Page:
Tuesday, April 26, 2011
J.S. Futcher, The "George Washington Of JACC," Presents JACC A Copy Of Its "Birth Certificate"
Photos and blog post by John Hoff
J.S. Futcher, who might be described as the "George Washington Of the Jordan Area Community Council," spoke at the April 13 JACC board meeting and presented a copy of the history book he authored: They're Closing Our Library: From Jordan Branch To North Regional.
The book describes, in well-documented and meticulous detail, how grassroots community organizing around the issue of a potential library closure led to the founding of what became the Jordan Area Community Council (JACC) and created the groundwork for today's highly-developed system of Minneapolis neighborhood associations. Futcher, a science teacher who took on a leadership role in light of a crisis caused by the planned library closure in the mid-1960s, described his book as being like the "birth certificate" of JACC and was moved to tears when discussing the...
...long and difficult but worthwhile struggle to help North Minneapolis not only retain a public library but actually get a much bigger and better facility than the original. This was, however, not to be a "one issue movement." When members of JACC got a taste of success from neighborhood organizing around the library issue, they didn't stop and the movement spread across the city.
Futcher's book, which was many years in the making, reproduces copies of newspaper articles and other forms of documentation to show, in detail, how the struggle over the library became a broader neighborhood-based social movement. The author's use of sources is meticulous, so much so that one is reminded of a graduate thesis or a science textbook. If the original documents contain what the author considers mistakes or contradictions, Futcher is careful to point this out; such as an instance where a gathering took place in the afternoon instead of at noon.
I managed to quickly read as far as Chapter 6 while the JACC board meeting took place and the book was free for my browsing. It is an amazing and important document which anybody who seeks to change North Minneapolis for the better should read. The book made me aware of historical patterns and some old, not-quite-buried issues that might need to be revived, once again, such as a collection of historical books that was more-or-less snatched away from the North Minneapolis library and spirited away to the main library where these books remain today.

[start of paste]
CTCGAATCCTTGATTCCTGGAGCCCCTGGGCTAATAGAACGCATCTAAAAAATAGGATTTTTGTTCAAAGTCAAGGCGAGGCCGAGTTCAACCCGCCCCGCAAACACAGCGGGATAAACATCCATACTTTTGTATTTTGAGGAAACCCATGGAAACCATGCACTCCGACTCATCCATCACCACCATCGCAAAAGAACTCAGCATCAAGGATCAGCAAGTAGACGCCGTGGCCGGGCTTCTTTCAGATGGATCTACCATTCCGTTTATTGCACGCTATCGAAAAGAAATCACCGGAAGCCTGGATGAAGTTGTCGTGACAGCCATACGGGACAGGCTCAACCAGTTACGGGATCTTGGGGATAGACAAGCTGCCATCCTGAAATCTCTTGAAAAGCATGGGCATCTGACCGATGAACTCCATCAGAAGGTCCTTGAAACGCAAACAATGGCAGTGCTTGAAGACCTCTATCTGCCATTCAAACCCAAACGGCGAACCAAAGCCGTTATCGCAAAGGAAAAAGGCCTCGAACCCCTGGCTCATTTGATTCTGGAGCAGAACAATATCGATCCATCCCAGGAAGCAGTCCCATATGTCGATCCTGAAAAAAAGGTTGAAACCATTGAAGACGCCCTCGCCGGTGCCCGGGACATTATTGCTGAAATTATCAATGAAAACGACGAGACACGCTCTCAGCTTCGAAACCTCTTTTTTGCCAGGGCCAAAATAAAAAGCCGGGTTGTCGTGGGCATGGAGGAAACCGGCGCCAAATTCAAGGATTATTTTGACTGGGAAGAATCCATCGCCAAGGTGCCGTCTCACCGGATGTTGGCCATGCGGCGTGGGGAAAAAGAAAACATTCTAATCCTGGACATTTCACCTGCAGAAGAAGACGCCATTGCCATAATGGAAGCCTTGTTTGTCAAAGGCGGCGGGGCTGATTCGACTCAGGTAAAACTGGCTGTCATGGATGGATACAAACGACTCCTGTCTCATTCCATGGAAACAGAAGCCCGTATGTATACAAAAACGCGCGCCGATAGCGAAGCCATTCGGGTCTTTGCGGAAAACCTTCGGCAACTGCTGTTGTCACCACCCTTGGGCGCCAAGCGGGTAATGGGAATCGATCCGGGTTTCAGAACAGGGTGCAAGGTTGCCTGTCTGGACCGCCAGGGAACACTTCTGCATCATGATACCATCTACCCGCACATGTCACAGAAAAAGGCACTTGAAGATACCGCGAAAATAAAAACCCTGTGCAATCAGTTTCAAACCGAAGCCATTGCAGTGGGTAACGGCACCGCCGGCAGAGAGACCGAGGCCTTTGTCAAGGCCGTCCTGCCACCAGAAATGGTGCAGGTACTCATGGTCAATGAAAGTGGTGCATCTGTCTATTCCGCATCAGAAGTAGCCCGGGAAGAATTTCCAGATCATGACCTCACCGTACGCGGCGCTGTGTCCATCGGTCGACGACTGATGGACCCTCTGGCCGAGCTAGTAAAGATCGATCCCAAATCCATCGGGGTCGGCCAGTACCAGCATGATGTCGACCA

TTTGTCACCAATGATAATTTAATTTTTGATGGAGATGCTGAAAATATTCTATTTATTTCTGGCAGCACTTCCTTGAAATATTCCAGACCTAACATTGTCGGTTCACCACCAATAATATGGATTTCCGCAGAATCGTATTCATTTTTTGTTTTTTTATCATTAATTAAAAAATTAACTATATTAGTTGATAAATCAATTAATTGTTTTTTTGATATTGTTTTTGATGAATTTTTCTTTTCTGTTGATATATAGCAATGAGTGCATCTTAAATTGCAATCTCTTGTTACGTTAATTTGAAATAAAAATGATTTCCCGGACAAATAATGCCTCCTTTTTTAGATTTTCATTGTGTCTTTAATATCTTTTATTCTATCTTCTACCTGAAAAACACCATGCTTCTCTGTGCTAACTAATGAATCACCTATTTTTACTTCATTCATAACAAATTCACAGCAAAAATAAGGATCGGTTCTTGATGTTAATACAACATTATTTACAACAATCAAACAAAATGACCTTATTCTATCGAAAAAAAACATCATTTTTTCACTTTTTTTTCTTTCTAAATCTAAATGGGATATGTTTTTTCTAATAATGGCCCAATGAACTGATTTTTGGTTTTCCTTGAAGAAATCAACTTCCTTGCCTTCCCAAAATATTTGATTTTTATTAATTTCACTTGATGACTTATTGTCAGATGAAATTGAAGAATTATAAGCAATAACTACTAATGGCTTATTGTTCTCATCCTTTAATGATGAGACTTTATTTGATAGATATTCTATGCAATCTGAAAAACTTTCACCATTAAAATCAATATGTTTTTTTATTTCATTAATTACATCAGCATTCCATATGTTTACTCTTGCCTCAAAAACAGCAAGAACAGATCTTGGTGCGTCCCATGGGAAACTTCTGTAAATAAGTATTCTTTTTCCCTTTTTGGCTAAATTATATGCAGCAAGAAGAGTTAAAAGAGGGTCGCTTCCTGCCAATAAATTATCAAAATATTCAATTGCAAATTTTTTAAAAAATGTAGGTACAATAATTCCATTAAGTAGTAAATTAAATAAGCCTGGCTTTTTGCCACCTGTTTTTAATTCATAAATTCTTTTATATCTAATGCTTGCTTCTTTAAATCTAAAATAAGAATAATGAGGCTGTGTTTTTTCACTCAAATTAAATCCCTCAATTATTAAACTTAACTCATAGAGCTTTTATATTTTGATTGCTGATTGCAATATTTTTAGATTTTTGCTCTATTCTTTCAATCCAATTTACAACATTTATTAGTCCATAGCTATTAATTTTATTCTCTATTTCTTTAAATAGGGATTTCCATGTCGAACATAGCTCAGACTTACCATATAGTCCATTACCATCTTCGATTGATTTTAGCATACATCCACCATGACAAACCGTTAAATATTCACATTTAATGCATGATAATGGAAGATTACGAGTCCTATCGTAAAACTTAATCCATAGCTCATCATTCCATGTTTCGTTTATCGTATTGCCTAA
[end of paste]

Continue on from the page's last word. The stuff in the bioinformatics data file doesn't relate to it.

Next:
The author made mention of books being available for sale at a program called "Emerge" but I have not been able to confirm this firsthand.
I will note that the timing of this book presentation is interesting. The author completed the book a couple years ago, but talked about being busy with family matters and moving to a different address to explain why he had delayed so long in presenting the book to JACC even though many other individuals and organizations received copies.
From where I was standing and watching, I strongly suspect there was an aspect of the author not wanting to "cast his pearls before swine," that is to say: the "Old Majority" who used to run JACC and mismanage its finances, then sued (with spectacular non-success) for control of the organization.
With JACC now in the hands of decent, conscientious people who aren't mismanaging the organization, perhaps the author felt it was an appropriate time to make his book presentation.
That's my hypothesis and I'm sticking to it.
One thing the author is extraordinarily careful to document are his own claims of being the founder of JACC. Based on my reading of the documentation--which is extensive--J.S. Futcher has every right to make this claim.
The historical beginnings of many important things are lost, vague or unknown because nobody took the time to record history or, even more important, to organize and edit and write history.
But JACC doesn't fall in that category.
The author reading from his notes.
This is the original "Clean Sweep" flyer for what has become an annual event in Jordan, Hawthorne, and other neighborhoods.
The artwork on the cover of the book is not random: it comes from the original petition to protest the closing of the Jordan Branch library in the mid-1960s.